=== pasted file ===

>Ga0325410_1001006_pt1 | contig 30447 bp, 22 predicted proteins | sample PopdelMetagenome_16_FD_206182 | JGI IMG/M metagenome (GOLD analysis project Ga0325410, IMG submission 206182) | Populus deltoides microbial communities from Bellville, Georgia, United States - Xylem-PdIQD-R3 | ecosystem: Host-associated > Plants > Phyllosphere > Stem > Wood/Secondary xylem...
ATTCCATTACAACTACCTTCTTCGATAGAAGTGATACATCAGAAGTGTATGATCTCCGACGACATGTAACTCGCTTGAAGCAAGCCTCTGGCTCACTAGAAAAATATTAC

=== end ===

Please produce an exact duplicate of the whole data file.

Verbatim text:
>Ga0325410_1001006_pt1 | contig 30447 bp, 22 predicted proteins | sample PopdelMetagenome_16_FD_206182 | JGI IMG/M metagenome (GOLD analysis project Ga0325410, IMG submission 206182) | Populus deltoides microbial communities from Bellville, Georgia, United States - Xylem-PdIQD-R3 | ecosystem: Host-associated > Plants > Phyllosphere > Stem > Wood/Secondary xylem...
ATTCCATTACAACTACCTTCTTCGATAGAAGTGATACATCAGAAGTGTATGATCTCCGACGACATGTAACTCGCTTGAAGCAAGCCTCTGGCTCACTAGAAAAATATTAC